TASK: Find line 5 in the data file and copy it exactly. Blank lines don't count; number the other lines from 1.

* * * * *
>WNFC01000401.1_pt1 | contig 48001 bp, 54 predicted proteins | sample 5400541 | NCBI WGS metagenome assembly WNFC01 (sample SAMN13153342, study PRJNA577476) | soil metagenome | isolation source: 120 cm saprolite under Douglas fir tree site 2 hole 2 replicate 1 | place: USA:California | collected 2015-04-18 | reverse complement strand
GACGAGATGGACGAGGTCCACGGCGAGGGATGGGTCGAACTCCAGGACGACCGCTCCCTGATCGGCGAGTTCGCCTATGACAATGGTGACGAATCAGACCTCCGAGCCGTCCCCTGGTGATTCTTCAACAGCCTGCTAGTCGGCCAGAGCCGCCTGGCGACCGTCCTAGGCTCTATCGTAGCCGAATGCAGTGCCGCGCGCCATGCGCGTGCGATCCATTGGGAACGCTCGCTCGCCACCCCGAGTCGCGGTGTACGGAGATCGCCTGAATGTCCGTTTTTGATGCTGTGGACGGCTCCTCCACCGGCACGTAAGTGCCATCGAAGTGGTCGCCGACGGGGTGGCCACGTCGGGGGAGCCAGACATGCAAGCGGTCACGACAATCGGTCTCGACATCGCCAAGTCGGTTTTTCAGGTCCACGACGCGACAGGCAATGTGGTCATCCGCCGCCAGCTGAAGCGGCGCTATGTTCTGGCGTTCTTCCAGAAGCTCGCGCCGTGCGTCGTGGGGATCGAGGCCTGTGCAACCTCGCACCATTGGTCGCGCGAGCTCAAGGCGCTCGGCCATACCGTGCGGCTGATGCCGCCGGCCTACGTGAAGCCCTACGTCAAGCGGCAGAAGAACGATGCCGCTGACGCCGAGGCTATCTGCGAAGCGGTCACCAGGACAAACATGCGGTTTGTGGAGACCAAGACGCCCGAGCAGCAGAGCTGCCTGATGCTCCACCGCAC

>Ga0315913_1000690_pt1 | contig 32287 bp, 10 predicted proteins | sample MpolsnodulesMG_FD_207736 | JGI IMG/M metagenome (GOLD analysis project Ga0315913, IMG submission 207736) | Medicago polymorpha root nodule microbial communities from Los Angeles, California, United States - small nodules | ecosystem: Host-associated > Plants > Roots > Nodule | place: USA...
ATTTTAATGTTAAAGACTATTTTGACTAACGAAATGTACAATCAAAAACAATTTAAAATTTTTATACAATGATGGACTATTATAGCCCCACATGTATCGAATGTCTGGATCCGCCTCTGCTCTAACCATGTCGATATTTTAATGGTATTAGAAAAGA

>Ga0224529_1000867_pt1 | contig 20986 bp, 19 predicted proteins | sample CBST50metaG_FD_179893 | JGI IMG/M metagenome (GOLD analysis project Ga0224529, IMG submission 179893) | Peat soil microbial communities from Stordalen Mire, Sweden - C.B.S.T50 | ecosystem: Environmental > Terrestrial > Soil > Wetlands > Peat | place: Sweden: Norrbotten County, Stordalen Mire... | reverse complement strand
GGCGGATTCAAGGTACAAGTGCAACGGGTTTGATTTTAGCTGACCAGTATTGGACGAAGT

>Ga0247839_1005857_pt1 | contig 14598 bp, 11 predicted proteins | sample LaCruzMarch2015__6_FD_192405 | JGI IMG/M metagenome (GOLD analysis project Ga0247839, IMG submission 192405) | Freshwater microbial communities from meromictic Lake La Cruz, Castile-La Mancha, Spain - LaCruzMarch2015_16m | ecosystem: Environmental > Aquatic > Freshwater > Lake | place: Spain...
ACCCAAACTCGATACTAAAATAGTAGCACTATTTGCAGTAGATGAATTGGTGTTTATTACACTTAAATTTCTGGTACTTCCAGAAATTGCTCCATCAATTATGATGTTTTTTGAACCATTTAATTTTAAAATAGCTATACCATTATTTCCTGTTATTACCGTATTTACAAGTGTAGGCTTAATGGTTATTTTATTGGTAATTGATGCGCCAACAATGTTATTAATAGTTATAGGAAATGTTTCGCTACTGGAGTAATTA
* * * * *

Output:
>Ga0224529_1000867_pt1 | contig 20986 bp, 19 predicted proteins | sample CBST50metaG_FD_179893 | JGI IMG/M metagenome (GOLD analysis project Ga0224529, IMG submission 179893) | Peat soil microbial communities from Stordalen Mire, Sweden - C.B.S.T50 | ecosystem: Environmental > Terrestrial > Soil > Wetlands > Peat | place: Sweden: Norrbotten County, Stordalen Mire... | reverse complement strand